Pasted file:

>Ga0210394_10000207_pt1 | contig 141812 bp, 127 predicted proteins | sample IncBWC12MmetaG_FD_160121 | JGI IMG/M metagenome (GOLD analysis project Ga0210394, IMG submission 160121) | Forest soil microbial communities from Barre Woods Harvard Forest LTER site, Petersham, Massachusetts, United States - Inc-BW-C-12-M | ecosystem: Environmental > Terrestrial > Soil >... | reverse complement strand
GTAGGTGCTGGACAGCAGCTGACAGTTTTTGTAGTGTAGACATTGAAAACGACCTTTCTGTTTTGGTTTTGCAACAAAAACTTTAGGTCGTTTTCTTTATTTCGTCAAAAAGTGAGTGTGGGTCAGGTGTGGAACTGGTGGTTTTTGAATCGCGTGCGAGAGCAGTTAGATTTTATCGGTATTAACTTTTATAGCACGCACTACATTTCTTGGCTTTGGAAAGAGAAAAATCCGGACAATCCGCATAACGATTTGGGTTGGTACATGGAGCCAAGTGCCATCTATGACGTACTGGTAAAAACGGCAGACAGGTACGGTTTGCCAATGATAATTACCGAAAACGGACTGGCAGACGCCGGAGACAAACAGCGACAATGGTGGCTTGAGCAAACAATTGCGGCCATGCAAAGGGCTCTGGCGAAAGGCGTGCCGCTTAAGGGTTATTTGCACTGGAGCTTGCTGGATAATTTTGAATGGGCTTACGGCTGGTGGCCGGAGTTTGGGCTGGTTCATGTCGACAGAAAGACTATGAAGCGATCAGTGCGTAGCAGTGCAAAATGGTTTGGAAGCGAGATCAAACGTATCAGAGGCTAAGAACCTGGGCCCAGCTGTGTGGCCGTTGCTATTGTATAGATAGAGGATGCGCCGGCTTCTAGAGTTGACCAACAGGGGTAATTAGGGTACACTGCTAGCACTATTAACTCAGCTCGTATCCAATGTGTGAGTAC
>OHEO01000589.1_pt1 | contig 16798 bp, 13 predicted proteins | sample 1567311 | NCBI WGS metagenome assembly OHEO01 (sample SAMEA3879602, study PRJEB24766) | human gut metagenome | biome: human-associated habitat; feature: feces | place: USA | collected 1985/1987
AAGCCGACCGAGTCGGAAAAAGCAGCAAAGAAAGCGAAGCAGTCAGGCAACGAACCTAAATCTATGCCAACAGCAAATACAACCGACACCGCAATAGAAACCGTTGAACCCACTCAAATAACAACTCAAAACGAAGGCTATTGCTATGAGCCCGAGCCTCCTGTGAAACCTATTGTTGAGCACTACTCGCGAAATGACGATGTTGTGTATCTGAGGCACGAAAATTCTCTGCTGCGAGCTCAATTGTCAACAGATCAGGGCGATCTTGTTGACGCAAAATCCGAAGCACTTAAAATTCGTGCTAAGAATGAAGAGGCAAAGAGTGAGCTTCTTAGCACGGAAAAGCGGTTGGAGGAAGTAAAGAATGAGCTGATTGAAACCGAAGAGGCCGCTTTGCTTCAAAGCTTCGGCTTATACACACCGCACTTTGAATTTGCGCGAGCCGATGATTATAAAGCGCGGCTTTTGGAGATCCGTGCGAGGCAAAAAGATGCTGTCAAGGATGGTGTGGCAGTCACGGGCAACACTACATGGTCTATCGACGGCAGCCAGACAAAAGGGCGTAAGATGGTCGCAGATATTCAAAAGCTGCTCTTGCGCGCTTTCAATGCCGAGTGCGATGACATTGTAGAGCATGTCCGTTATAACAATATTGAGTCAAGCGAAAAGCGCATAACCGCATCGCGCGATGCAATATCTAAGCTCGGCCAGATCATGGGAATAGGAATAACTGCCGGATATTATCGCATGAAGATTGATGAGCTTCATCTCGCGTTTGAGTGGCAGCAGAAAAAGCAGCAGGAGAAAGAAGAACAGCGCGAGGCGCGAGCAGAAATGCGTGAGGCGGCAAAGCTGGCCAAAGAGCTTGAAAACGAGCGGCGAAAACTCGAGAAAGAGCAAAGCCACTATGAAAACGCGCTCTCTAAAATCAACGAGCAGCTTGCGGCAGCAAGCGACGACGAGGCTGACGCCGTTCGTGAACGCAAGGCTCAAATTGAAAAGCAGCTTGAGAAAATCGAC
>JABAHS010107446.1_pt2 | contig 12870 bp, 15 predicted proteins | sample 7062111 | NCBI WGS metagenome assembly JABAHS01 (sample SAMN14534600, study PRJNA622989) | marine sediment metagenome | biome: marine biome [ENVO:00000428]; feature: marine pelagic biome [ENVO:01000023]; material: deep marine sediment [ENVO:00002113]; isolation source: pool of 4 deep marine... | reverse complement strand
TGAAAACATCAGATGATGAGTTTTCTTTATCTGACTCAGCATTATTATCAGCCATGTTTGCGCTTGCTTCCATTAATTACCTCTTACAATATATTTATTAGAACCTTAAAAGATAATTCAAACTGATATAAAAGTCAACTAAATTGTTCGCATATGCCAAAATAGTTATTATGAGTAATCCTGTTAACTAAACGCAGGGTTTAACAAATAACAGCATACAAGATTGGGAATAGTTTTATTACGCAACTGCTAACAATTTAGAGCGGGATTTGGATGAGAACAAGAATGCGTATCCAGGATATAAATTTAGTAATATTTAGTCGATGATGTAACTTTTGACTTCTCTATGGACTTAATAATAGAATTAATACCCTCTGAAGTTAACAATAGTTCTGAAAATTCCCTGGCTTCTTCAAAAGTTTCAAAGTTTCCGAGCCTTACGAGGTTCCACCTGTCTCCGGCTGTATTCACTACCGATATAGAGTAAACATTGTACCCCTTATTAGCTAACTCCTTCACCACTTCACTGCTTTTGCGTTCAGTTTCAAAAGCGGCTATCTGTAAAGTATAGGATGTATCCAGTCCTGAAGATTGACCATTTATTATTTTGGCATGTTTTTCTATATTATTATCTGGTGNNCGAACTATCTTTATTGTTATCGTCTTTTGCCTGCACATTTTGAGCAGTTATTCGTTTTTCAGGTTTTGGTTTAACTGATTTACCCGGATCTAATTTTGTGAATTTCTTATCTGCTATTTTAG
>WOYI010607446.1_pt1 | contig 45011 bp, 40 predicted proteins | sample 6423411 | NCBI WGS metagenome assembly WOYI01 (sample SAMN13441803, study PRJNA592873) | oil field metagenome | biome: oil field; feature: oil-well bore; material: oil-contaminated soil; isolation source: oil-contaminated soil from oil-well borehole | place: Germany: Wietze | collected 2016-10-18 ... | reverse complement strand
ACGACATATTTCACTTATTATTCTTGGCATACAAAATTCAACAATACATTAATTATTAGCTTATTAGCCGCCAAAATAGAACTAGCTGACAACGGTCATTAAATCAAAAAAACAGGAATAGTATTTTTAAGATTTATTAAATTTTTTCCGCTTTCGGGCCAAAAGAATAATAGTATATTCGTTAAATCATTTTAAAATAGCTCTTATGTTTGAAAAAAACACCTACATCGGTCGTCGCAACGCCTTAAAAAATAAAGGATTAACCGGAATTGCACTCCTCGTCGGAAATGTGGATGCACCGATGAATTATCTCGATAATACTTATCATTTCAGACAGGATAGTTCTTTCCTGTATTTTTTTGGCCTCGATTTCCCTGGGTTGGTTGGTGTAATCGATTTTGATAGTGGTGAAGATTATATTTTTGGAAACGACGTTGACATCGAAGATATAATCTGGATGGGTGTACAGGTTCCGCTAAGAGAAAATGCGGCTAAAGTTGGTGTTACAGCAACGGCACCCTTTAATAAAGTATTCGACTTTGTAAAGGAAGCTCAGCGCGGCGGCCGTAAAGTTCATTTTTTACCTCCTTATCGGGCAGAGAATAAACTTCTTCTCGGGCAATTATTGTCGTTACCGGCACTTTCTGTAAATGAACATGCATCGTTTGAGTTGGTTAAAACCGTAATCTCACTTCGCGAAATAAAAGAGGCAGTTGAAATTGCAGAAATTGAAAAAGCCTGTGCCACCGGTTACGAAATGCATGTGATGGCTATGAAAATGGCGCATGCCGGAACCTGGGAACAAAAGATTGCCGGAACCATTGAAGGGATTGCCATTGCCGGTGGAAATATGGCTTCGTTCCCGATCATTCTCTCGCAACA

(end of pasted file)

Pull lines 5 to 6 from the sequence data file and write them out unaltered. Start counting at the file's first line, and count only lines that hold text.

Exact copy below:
>JABAHS010107446.1_pt2 | contig 12870 bp, 15 predicted proteins | sample 7062111 | NCBI WGS metagenome assembly JABAHS01 (sample SAMN14534600, study PRJNA622989) | marine sediment metagenome | biome: marine biome [ENVO:00000428]; feature: marine pelagic biome [ENVO:01000023]; material: deep marine sediment [ENVO:00002113]; isolation source: pool of 4 deep marine... | reverse complement strand
TGAAAACATCAGATGATGAGTTTTCTTTATCTGACTCAGCATTATTATCAGCCATGTTTGCGCTTGCTTCCATTAATTACCTCTTACAATATATTTATTAGAACCTTAAAAGATAATTCAAACTGATATAAAAGTCAACTAAATTGTTCGCATATGCCAAAATAGTTATTATGAGTAATCCTGTTAACTAAACGCAGGGTTTAACAAATAACAGCATACAAGATTGGGAATAGTTTTATTACGCAACTGCTAACAATTTAGAGCGGGATTTGGATGAGAACAAGAATGCGTATCCAGGATATAAATTTAGTAATATTTAGTCGATGATGTAACTTTTGACTTCTCTATGGACTTAATAATAGAATTAATACCCTCTGAAGTTAACAATAGTTCTGAAAATTCCCTGGCTTCTTCAAAAGTTTCAAAGTTTCCGAGCCTTACGAGGTTCCACCTGTCTCCGGCTGTATTCACTACCGATATAGAGTAAACATTGTACCCCTTATTAGCTAACTCCTTCACCACTTCACTGCTTTTGCGTTCAGTTTCAAAAGCGGCTATCTGTAAAGTATAGGATGTATCCAGTCCTGAAGATTGACCATTTATTATTTTGGCATGTTTTTCTATATTATTATCTGGTGNNCGAACTATCTTTATTGTTATCGTCTTTTGCCTGCACATTTTGAGCAGTTATTCGTTTTTCAGGTTTTGGTTTAACTGATTTACCCGGATCTAATTTTGTGAATTTCTTATCTGCTATTTTAG